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Maternal imprinting at the H19–Igf2 locus maintains adult haematopoietic stem cell quiescence


The epigenetic regulation of imprinted genes by monoallelic DNA methylation of either maternal or paternal alleles is critical for embryonic growth and development1. Imprinted genes were recently shown to be expressed in mammalian adult stem cells to support self-renewal of neural and lung stem cells2,3,4; however, a role for imprinting per se in adult stem cells remains elusive. Here we show upregulation of growth-restricting imprinted genes, including in the H19–Igf2 locus5, in long-term haematopoietic stem cells and their downregulation upon haematopoietic stem cell activation and proliferation. A differentially methylated region upstream of H19 (H19-DMR), serving as the imprinting control region, determines the reciprocal expression of H19 from the maternal allele and Igf2 from the paternal allele1. In addition, H19 serves as a source of miR-675, which restricts Igf1r expression6. We demonstrate that conditional deletion of the maternal but not the paternal H19-DMR reduces adult haematopoietic stem cell quiescence, a state required for long-term maintenance of haematopoietic stem cells, and compromises haematopoietic stem cell function. Maternal-specific H19-DMR deletion results in activation of the Igf2–Igfr1 pathway, as shown by the translocation of phosphorylated FoxO3 (an inactive form) from nucleus to cytoplasm and the release of FoxO3-mediated cell cycle arrest, thus leading to increased activation, proliferation and eventual exhaustion of haematopoietic stem cells. Mechanistically, maternal-specific H19-DMR deletion leads to Igf2 upregulation and increased translation of Igf1r, which is normally suppressed by H19-derived miR-675. Similarly, genetic inactivation of Igf1r partly rescues the H19-DMR deletion phenotype. Our work establishes a new role for this unique form of epigenetic control at the H19–Igf2 locus in maintaining adult stem cells.

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Figure 1: Defective LT-HSCs in mH19ΔDMR/+ mice.
Figure 2: Compromised HSC function in mH19ΔDMR/+ mice.
Figure 3: Activation of Igf2–FoxO3 signalling in mH19ΔDMR/+ mice.
Figure 4: Igf1r regulation and rescue by genetic blockage of Igf2–Igf1r signalling.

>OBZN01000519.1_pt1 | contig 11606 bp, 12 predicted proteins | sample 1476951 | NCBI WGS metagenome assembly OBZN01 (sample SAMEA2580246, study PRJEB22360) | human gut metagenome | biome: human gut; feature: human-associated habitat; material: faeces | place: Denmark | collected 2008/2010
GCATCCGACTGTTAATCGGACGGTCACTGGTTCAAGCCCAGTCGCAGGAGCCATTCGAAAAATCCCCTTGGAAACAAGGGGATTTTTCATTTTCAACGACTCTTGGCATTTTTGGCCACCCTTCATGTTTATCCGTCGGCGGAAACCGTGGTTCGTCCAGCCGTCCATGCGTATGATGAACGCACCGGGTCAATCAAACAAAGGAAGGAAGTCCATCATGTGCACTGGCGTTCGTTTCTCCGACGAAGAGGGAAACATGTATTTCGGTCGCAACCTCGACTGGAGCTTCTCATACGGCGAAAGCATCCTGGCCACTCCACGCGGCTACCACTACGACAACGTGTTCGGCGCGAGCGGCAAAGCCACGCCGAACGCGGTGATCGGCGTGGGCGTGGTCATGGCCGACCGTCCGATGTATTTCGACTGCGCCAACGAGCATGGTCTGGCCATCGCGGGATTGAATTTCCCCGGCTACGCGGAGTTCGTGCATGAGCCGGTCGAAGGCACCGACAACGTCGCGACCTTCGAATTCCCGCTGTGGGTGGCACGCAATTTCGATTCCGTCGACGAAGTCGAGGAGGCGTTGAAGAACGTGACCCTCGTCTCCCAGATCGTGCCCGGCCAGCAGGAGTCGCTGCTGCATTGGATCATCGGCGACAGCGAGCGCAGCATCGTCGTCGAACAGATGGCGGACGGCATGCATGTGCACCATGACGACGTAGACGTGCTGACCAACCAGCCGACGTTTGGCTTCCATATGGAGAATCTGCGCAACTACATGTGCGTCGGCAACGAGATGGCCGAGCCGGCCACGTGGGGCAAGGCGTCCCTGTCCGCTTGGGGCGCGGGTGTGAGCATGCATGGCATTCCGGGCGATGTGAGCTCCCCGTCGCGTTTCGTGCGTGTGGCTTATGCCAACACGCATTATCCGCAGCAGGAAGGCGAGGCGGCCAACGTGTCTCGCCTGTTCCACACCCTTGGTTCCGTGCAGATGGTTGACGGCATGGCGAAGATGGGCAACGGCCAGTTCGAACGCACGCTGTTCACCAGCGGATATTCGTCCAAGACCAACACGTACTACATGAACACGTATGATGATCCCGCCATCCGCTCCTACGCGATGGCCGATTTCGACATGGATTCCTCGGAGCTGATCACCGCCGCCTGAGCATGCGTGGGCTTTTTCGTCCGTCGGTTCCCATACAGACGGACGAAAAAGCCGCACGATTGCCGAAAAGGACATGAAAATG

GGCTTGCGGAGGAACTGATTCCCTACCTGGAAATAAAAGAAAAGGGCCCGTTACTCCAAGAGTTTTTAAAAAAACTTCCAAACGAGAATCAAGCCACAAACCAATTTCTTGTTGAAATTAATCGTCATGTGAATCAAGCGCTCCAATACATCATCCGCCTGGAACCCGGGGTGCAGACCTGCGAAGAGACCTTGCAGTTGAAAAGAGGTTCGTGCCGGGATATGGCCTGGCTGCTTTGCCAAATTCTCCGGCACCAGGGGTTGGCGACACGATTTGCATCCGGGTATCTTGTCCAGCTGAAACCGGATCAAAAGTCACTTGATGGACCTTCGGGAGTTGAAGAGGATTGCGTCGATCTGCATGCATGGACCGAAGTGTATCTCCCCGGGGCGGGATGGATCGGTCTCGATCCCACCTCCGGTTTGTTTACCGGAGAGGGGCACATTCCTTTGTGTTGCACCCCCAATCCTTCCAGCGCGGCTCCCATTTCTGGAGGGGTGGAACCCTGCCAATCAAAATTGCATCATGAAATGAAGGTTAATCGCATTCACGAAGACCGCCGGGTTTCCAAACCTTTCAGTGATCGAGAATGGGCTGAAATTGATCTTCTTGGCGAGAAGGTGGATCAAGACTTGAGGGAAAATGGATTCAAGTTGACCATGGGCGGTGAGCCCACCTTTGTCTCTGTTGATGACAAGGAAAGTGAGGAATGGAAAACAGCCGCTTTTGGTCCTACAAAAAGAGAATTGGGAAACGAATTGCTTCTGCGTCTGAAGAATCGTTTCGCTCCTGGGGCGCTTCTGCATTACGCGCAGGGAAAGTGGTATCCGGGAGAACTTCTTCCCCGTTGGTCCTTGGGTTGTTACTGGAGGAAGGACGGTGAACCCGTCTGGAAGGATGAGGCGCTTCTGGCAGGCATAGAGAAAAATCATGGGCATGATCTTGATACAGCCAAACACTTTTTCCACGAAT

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Data deposits

The microarray and RNA-seq data have been deposited in ArrayExpress under accession numbers E-MTAB-1644 and E-MTAB-1628, respectively.


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We thank M. Hembree, T. Johnson, H. Marshall, B. Lewis, D. Dukes, C. Semerad, J. Park and A. Box for technical support, and members of the Li laboratory for scientific discussion. We thank J. Lu and Y. Huang for communications about miR-675 and Let-7. We thank K. Tannen for editing. This work was supported by the Stowers Institute for Medical Research and by the Department of Biotechnology, Ministry of Science and Technology, Government of India, as an overseas associateship to A. Venkatraman. M. Bartolomei is supported by the National Institutes of Health (GM51279).

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Authors and Affiliations



A.V. performed experiments, analysed data and wrote the manuscript. X.H. provided training, performed transplantations and RNA-seq. F.T., J.T., M.C., L.P., X.Z., A.P., H.L., J.P. M.Z., J.H. and T.C. performed part of the experiments. M.B. contributed the mouse lines. L.L. directed the overall project and co-wrote the manuscript. All authors contributed to reading and editing the manuscript.

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Correspondence to Linheng Li.

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Venkatraman, A., He, X., Thorvaldsen, J. et al. Maternal imprinting at the H19–Igf2 locus maintains adult haematopoietic stem cell quiescence. Nature 500, 345–349 (2013).

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